Mark Zuckerberg admits he got it wrong as Meta lays off 11,000 people

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It's funny, Musk fires 3700 people after buying a failing company and he's described as some kind of monster by the media, Zuckenberg fires 11000 people and they tell us that he's sorry, almost as if we're supposed to be sorry for him as well. I wonder if it shows how political inclinations can change media's narratives. Anyway, I personally don't care that he's "sorry" and I'm fairly certain that those he fired are even less inclined to give a damn about it.
 

PEnnn

Posts: 1,010   +1,361
It seems mainly a US (also a Third World custom, and sorry for the redundancy) for the filthy rich billionaires to make hugely expensive mistakes, admit them AND keep their jobs!!

A mere janitor losing a broom in their firms would face more serious consequences!
 

zulu53

Posts: 196   +72
Its all OK, Zuck, relax man. You said sorry which, for this century, is perfectly adequate to absolve you of all responsibility: you are truly sorry - so your mistakes are all forgiven. There is that other theoretical aspect of being a manager or leader called accountability. You have always taken the public sector view of this - I am accountable to the people that give me money (lets call them the voters). If they continue to give me enough money to live to my standard then they confirm that they are completely happy with my actions. In this you are correct too - no advertisers or stock holders have left in any appreciable numbers - so you have been perfectly accountable - well done! And yes, just like in the public sector, the fact that you are ethically and morally bankrupt is of no concern to the voters.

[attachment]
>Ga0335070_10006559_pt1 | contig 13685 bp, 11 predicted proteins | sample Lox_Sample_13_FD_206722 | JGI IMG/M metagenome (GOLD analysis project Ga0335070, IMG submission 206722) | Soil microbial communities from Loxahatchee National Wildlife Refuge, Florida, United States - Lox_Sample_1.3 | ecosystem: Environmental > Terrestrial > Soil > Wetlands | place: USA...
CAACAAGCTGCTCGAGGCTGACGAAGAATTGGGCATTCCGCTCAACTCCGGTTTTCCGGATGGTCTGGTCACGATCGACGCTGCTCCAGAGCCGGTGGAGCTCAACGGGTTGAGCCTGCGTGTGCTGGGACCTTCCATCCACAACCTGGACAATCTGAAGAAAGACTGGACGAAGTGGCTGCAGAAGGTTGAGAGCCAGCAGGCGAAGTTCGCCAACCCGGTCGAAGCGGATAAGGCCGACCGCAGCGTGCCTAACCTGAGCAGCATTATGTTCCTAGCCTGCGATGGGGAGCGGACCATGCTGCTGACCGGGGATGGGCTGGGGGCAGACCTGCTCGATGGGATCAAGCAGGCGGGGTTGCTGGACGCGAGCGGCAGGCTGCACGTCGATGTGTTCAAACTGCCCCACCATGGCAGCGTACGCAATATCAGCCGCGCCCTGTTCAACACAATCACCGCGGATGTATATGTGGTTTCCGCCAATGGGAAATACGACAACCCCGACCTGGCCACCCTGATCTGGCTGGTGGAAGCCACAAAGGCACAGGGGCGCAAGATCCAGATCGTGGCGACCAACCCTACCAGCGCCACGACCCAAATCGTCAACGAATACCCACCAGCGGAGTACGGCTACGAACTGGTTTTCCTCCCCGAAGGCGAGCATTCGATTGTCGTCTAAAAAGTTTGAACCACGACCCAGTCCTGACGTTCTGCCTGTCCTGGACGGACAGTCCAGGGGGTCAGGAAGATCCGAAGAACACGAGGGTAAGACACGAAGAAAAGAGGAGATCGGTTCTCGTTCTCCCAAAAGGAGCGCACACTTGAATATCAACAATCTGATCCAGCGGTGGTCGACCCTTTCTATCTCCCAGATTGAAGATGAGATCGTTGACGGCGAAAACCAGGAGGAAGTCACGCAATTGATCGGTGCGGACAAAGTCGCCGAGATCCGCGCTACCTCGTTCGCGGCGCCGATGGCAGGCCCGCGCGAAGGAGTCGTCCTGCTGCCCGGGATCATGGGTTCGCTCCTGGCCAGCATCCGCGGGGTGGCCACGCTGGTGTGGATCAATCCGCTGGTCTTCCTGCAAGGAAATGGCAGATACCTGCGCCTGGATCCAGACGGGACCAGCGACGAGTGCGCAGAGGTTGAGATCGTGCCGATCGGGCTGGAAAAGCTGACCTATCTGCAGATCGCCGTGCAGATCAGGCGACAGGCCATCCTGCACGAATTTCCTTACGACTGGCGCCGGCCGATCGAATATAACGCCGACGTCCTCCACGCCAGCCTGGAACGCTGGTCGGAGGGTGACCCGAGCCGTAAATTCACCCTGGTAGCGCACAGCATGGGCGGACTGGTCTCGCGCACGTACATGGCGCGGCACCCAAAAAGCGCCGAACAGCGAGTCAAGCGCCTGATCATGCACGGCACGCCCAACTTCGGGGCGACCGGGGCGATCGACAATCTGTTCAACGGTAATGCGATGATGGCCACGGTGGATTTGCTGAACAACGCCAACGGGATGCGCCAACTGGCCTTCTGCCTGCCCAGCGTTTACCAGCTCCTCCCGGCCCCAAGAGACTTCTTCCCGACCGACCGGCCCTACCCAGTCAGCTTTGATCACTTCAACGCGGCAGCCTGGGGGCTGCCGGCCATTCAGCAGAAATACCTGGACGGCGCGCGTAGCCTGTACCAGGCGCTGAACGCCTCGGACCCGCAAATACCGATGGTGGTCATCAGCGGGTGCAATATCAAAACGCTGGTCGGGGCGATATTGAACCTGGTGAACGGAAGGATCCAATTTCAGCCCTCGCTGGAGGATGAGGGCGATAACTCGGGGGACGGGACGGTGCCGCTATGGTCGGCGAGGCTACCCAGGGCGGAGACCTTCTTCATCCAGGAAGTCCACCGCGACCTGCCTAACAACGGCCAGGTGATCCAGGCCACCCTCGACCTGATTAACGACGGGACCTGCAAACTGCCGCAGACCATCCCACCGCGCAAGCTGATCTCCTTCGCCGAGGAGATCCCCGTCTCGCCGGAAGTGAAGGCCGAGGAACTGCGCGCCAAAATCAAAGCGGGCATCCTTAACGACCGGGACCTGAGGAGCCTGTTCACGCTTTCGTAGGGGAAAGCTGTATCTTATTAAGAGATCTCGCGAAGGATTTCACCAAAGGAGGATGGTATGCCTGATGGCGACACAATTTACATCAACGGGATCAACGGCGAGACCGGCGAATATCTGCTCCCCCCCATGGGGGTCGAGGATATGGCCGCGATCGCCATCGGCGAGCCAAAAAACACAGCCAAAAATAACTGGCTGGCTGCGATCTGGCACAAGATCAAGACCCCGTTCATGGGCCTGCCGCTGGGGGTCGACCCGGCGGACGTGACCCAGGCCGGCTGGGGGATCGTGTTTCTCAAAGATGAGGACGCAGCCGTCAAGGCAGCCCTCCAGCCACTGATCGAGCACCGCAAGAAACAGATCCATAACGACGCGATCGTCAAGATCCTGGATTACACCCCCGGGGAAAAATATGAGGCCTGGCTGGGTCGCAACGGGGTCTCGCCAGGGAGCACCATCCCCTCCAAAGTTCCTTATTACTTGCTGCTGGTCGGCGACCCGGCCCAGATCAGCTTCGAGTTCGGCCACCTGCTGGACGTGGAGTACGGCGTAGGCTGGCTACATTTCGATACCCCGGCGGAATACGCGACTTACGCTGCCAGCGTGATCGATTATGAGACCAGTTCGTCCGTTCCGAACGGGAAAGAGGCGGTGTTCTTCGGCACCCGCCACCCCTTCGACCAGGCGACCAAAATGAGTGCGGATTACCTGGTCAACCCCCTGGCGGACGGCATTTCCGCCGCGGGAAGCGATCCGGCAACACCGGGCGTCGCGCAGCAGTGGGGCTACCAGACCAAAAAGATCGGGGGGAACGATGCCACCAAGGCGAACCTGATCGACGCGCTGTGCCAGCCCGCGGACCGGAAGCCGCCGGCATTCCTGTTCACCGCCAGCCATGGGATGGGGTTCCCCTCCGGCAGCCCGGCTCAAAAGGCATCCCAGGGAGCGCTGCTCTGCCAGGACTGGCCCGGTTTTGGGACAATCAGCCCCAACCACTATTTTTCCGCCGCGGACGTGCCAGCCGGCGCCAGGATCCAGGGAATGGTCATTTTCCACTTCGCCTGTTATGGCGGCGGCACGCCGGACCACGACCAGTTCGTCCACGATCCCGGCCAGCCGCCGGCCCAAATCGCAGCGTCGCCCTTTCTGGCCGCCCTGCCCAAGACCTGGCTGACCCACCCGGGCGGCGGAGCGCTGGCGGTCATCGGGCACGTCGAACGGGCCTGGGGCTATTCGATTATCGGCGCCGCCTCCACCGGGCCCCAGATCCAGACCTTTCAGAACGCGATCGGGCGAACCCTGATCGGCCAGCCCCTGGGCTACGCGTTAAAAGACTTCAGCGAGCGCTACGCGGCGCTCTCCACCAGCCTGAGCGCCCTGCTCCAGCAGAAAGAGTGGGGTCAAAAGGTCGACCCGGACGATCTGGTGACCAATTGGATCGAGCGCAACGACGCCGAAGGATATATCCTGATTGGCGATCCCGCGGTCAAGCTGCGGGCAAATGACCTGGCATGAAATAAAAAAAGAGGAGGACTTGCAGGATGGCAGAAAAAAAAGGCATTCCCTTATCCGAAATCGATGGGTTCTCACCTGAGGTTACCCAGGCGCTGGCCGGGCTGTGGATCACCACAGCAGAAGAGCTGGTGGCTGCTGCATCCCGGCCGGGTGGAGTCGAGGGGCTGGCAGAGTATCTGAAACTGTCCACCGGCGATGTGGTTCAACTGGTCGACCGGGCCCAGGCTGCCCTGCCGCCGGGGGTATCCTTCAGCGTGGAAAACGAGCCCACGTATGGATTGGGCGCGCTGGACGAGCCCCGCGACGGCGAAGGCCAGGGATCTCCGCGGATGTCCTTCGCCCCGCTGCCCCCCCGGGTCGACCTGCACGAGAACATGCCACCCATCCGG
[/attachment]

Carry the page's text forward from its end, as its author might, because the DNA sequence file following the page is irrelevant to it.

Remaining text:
zulu53

Posts: 196   +72
It seems mainly a US (also a Third World custom, and sorry for the redundancy) for the filthy rich billionaires to make hugely expensive mistakes, admit them AND keep their jobs!!

A mere janitor losing a broom in their firms would face more serious consequences!
Its all about the money. Neither customers, advertizers or stock holders have voted with their feet against Zuck so by his definitition he still has an income and having an income implies having a job. Its not about the absolute number of $$ its about the payment of any $.
 

Bp968

Posts: 270   +194
No, this is capitalism in all its glory. This is what happens with trickle down economics. We have to shovel all the money to the top dogs like Zucky because they create all the jobs and everything will "trickle" back down to the little people if only the richest could get a little richer. Oh wait....

He actually *has* to do whatever is in the best interests of shareholders (how the whole metaverse nonsense is in their best interests is beyond me though).

The part that blows my mind is even with the big drop in his wealth due to FBs stock price, he has so much money we could do silly math like this:

If the average income of those 11,000 employees is 100,000$ he could *personally* pay their salaries for *3 decades* before running out of money (if he never earned another dime).

That said, I have to wonder what all those jobs are doing? Facebooks core business likely doesn't need nearly so many positions which makes me suspect many of those jobs are mostly wasteful nonsense that never should have been created to begin with. The articles comment about the "reality labs" growing a bunch during covid reinforces my belief that they were largely unnecessary and foolish positions that never should have existed to begin with.

I've had plenty of IT jobs that I *knew* were essentially short-time roles simply because I looked at the company or divisions core product and saw it was a pipe dream or outright nonsense that was doomed to fail. So I got the training, experience and income while it lasted and depending on the company a comfortable severance at the end.

As an employee you should think of yourself and your career like its a business. Understand that your customers (the company) don't owe you anything and will switch to another product (employee) or simply stop buying (layoff) so you should always be on the lookout for signs that you need to switch things up (IE, switch jobs, switch locations, switch fields, etc). And remember, the easier your job is to do the easier you are to replace and the less value you have.